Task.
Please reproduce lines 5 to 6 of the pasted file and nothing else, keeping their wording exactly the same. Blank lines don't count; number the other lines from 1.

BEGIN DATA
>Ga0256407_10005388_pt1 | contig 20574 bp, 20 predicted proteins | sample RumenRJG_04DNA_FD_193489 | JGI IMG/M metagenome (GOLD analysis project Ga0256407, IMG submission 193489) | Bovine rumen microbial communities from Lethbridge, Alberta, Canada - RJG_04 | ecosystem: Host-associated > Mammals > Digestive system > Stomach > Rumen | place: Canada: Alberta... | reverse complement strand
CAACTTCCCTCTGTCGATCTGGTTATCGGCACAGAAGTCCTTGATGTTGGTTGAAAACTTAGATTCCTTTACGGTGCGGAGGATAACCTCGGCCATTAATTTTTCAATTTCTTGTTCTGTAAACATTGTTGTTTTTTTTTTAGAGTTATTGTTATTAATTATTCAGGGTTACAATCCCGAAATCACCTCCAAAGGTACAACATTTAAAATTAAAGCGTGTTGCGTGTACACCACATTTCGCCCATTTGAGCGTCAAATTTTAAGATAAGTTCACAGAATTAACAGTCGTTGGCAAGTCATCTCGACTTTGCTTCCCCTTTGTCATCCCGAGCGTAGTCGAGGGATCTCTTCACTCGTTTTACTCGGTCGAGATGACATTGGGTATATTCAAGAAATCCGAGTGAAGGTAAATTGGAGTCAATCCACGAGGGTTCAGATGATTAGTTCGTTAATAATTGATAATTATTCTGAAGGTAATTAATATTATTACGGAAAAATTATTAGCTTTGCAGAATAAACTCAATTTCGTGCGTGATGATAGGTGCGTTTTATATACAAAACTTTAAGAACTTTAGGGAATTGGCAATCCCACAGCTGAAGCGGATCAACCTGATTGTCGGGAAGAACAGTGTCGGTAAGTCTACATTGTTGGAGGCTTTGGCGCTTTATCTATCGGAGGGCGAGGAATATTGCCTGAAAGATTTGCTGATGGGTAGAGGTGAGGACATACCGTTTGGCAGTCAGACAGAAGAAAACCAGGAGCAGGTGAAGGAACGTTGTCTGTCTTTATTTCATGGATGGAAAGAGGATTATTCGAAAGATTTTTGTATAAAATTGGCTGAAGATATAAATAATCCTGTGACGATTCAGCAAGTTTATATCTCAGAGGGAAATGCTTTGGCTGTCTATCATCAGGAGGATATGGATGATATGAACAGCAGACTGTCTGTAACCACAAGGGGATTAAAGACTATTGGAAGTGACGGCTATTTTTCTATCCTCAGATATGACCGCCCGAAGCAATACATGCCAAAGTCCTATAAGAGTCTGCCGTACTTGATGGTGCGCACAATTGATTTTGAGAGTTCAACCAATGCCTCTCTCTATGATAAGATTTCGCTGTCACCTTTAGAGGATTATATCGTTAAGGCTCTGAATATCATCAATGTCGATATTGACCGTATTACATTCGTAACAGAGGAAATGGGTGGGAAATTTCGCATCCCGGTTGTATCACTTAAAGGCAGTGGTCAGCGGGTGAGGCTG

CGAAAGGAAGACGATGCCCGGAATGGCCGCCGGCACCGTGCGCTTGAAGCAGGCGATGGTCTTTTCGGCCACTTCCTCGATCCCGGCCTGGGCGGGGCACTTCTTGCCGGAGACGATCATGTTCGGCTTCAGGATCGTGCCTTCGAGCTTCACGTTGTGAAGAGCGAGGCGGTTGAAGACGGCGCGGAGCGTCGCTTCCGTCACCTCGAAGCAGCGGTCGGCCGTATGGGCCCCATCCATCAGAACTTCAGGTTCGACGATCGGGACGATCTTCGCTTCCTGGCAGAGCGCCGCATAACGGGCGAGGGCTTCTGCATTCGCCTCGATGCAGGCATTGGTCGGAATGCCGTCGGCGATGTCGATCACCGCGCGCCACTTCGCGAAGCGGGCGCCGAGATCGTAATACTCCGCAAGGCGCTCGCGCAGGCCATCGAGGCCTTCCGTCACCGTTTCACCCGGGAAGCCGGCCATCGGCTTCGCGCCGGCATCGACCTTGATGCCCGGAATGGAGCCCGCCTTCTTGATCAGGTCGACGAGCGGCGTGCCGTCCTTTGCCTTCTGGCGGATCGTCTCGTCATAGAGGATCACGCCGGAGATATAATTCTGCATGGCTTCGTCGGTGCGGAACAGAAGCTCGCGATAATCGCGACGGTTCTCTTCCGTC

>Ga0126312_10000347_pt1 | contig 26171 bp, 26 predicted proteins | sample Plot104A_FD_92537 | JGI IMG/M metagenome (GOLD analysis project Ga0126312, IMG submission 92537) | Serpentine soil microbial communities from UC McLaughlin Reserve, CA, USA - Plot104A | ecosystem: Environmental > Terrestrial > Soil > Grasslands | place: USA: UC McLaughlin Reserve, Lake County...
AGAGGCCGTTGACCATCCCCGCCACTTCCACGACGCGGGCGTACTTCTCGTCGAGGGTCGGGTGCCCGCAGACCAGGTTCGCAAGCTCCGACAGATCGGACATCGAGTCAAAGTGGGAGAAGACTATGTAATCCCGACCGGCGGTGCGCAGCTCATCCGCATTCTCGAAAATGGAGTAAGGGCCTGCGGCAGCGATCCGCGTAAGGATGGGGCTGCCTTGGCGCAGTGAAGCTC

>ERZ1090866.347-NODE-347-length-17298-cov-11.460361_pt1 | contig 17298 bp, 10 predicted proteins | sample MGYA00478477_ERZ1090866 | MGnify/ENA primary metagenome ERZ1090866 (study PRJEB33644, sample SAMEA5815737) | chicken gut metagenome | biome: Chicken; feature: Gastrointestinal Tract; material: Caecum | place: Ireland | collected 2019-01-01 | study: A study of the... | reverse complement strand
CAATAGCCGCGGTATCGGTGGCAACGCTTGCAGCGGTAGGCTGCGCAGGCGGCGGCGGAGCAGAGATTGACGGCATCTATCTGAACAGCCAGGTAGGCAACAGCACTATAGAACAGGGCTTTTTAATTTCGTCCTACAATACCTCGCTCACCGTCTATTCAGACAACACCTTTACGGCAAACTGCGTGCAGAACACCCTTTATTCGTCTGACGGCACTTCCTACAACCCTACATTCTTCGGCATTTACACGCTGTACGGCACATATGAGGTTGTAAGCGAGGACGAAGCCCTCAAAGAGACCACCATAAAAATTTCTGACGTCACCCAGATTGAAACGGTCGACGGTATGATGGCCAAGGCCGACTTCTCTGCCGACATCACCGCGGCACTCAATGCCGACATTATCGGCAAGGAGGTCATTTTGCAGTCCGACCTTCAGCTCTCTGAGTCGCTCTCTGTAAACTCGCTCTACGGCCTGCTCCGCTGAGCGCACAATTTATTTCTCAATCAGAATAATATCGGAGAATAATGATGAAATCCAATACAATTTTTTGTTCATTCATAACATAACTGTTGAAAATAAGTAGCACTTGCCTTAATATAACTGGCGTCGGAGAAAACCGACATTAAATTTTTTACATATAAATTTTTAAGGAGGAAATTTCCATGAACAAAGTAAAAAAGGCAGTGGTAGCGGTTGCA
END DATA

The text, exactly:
AGAGGCCGTTGACCATCCCCGCCACTTCCACGACGCGGGCGTACTTCTCGTCGAGGGTCGGGTGCCCGCAGACCAGGTTCGCAAGCTCCGACAGATCGGACATCGAGTCAAAGTGGGAGAAGACTATGTAATCCCGACCGGCGGTGCGCAGCTCATCCGCATTCTCGAAAATGGAGTAAGGGCCTGCGGCAGCGATCCGCGTAAGGATGGGGCTGCCTTGGCGCAGTGAAGCTC

>ERZ1090866.347-NODE-347-length-17298-cov-11.460361_pt1 | contig 17298 bp, 10 predicted proteins | sample MGYA00478477_ERZ1090866 | MGnify/ENA primary metagenome ERZ1090866 (study PRJEB33644, sample SAMEA5815737) | chicken gut metagenome | biome: Chicken; feature: Gastrointestinal Tract; material: Caecum | place: Ireland | collected 2019-01-01 | study: A study of the... | reverse complement strand